|City/Town: • Fort Smith|
|Location Class: • Government • Hospital|
|Built: • 1941 | Abandoned: • 2005|
|Historic Designation: • National Register of Historic Places|
|Status: • Abandoned • Burned Down • Endangered • Gutted|
|Photojournalist: • Michael Schwarz • Eddy Sisson • James Kirkendall|
FORT SMITH — Fort Smith fire investigators say a blaze that destroyed more than 100 historic buildings at the old Fort Chaffee hospital has been ruled accidental.
Fire Marshal Chris Driggers told KFSM-TV that a probe of the fire doesn’t indicate it was intentionally set, and that discarded smoking materials were the likely cause.
The Aug. 3 fire charred 90 acres and consumed 110 unoccupied buildings at the former hospital, which was used by the U.S. Army when the post was an active military installation. No injuries were reported and no homes were in danger.
The Fort Chaffee Redevelopment Authority owns the land where the fire occurred.
Executive Director Ivy Owen estimates a clean-up could cost about $600,000 to rid the environment of the asbestos and lead-laden debris.
The Hospital located at Fort Chaffee Arkansas, has been abandoned for many years. The medical complex at Fort Chaffee opened on December 7, 1941 (Pearl Harbor Day). The medical complex itself is an enormous site with 128 buildings all held together by long hallways. The complex has its own exchange and theater. It even had its own four lane bowling alley, not to mention being a 1,595 bed hospital.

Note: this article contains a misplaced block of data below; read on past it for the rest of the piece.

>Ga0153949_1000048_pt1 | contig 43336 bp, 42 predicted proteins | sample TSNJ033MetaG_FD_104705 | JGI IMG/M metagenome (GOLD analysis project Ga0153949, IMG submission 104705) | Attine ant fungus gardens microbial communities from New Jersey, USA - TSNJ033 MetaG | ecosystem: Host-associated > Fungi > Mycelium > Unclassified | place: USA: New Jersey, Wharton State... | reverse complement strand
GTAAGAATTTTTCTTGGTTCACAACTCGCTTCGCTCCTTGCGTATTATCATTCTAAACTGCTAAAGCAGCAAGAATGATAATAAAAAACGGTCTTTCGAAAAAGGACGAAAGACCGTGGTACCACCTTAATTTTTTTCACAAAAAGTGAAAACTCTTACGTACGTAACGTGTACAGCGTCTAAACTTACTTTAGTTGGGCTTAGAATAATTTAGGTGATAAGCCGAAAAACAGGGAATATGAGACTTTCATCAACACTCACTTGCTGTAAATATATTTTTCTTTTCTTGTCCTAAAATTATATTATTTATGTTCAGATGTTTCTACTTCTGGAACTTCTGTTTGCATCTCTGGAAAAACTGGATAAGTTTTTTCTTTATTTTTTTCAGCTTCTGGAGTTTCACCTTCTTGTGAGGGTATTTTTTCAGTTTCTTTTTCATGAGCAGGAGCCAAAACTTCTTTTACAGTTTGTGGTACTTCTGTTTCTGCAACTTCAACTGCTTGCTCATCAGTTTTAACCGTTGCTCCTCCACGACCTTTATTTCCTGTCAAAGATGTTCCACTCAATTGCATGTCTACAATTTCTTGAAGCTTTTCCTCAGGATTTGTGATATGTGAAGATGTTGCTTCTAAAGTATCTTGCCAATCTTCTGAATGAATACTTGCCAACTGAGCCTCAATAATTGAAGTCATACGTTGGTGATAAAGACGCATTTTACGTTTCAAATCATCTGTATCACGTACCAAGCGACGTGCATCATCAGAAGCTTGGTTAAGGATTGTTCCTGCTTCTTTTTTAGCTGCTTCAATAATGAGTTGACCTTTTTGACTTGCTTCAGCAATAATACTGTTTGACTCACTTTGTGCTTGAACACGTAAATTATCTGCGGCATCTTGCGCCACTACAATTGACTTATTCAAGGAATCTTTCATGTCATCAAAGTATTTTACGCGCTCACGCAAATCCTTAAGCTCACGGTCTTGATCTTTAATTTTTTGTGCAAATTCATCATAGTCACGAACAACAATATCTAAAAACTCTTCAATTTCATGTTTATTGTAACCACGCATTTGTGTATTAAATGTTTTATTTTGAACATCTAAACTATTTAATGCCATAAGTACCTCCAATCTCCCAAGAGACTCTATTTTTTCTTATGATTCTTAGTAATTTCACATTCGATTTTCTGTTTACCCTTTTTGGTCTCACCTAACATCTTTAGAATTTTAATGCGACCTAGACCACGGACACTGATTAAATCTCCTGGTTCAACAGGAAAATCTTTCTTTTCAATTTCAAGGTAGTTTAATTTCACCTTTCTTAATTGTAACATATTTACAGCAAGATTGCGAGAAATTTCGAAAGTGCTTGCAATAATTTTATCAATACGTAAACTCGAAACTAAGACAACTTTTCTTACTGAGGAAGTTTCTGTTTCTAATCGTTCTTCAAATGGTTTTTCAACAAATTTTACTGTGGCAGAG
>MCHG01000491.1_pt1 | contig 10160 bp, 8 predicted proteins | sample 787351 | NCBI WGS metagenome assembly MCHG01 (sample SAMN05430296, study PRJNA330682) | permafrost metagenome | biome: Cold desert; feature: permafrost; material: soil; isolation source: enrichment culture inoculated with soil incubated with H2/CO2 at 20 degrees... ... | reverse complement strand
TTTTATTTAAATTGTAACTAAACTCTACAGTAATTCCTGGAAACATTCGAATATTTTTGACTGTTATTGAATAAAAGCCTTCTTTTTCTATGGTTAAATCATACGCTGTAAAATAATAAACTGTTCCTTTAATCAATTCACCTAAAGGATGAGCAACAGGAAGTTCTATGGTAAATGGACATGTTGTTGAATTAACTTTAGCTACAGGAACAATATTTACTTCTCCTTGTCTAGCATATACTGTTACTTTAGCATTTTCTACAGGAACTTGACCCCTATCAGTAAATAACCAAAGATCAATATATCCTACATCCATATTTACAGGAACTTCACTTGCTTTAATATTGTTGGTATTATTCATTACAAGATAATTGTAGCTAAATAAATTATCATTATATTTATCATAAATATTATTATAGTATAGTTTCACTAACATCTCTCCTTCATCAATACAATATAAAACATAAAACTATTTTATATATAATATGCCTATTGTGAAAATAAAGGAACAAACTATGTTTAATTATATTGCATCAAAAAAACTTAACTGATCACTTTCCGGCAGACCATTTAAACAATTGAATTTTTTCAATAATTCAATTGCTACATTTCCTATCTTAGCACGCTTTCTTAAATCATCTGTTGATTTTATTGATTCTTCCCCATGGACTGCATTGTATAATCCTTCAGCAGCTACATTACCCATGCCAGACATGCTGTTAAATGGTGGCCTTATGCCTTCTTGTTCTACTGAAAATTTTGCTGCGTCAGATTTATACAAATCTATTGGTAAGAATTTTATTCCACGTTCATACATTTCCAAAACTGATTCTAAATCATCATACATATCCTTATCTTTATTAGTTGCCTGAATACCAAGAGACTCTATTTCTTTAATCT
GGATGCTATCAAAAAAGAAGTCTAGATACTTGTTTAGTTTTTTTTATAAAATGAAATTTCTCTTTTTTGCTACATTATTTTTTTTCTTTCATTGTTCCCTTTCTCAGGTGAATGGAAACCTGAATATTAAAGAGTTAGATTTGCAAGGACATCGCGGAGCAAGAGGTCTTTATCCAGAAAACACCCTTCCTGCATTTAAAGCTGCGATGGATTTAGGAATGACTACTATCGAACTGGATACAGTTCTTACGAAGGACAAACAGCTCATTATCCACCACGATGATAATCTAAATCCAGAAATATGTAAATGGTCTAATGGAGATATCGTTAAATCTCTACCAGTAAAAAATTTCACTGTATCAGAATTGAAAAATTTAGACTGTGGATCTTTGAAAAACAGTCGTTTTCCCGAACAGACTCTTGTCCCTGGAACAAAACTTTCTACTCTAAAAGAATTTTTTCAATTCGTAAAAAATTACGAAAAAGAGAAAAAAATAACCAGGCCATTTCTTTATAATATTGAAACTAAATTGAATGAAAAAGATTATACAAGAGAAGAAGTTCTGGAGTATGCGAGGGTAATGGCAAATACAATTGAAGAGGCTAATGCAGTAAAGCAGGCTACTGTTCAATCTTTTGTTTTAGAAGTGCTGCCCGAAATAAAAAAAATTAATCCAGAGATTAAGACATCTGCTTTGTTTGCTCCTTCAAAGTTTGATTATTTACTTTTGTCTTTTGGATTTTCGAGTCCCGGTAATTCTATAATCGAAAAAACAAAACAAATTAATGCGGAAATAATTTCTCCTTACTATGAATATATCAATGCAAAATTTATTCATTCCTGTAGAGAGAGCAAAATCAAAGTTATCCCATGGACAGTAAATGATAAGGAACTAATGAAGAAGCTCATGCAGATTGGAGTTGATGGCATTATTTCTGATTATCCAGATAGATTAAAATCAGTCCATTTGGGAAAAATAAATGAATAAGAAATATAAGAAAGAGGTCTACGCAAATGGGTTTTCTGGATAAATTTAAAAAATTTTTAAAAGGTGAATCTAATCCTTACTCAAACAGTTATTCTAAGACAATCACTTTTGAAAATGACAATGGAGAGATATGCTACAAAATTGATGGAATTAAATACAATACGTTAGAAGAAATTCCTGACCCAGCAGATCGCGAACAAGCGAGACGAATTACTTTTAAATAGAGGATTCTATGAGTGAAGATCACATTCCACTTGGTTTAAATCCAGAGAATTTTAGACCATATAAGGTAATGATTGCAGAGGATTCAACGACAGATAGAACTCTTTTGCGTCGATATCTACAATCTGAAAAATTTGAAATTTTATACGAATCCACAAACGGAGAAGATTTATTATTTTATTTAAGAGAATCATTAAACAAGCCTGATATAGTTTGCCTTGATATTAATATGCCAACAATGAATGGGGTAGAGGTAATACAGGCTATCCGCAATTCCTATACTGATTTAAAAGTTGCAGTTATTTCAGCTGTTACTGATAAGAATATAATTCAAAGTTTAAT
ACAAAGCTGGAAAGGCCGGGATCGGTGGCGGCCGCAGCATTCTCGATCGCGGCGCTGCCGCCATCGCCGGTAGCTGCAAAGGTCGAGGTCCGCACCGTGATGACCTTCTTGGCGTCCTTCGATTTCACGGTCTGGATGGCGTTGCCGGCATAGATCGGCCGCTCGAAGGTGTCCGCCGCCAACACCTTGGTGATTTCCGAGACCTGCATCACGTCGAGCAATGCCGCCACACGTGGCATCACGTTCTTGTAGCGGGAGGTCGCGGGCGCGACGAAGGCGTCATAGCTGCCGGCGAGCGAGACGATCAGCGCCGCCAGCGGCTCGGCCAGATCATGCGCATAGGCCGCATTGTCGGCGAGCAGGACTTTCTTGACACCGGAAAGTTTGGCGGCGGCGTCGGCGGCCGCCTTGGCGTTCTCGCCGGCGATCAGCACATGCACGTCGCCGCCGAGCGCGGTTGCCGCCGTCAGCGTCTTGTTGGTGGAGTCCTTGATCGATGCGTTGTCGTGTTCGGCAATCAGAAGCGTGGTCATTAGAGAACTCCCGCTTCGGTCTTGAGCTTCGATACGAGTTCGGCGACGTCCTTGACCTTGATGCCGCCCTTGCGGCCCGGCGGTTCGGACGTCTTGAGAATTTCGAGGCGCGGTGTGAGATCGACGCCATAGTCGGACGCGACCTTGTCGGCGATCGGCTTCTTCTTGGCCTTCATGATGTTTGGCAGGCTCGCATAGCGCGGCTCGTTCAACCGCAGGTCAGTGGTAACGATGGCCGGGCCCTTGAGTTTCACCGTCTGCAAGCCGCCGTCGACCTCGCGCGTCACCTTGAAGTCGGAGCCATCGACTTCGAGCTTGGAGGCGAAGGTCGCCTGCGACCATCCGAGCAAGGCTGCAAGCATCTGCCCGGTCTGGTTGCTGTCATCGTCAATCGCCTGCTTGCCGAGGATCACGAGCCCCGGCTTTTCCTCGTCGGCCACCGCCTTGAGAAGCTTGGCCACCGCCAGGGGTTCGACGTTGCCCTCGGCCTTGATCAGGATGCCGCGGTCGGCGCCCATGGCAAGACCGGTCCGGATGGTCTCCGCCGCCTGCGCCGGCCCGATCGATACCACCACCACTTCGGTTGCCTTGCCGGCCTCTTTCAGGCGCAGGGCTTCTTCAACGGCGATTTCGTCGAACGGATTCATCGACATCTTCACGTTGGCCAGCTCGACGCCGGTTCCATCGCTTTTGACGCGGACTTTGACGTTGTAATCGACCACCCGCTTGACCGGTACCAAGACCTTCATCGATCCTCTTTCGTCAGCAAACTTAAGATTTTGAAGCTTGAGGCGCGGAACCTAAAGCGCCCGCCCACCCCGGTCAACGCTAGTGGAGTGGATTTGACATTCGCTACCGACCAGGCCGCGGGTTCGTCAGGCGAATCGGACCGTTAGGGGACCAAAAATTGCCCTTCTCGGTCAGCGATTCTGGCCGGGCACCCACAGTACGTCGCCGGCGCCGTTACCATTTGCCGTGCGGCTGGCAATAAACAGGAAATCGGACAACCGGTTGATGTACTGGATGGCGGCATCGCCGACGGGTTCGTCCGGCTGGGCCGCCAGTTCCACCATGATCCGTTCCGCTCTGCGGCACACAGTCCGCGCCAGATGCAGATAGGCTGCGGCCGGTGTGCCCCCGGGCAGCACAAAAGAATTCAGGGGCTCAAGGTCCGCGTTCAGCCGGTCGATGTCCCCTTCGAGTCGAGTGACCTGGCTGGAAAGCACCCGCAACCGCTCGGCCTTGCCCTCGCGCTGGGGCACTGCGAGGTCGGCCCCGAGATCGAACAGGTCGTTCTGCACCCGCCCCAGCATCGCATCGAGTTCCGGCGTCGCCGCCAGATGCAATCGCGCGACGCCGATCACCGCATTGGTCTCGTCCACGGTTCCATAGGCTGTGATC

Groundbreaking for what was then Camp Chaffee was held on September 20, 1941, as part of the Department of War’s preparations to double the size of the U.S. Army in the face of imminent war. That month, the United States government paid $1.35 million to acquire 15,163 acres from 712 property owners, including families, farms, businesses, churches, schools, and other government agencies. The camp was named after Major General Adna R. Chaffee Jr., an artillery officer who, in Europe during World War I, determined that the cavalry was outmoded and, unlike other cavalry officers, advocated for the use of tanks. It took only sixteen months to build the entire base. The first soldiers arrived on December 7, 1941, the day the Japanese bombed Pearl Harbor, Hawaii. The installation was activated on March 27, 1942. From 1942 to 1946, the Sixth, Fourteenth, and Sixteenth Armored Divisions trained there. During World War II, it served as both a training camp and a prisoner-of-war (POW) camp. The major purpose of the camp was to train soldiers for combat and prepare units for deployment, but from 1942 to 1946, there were also 3,000 German POWs there. The creation of the camp caused the nearby town of Barling to experience a tremendous boom in housing and businesses.
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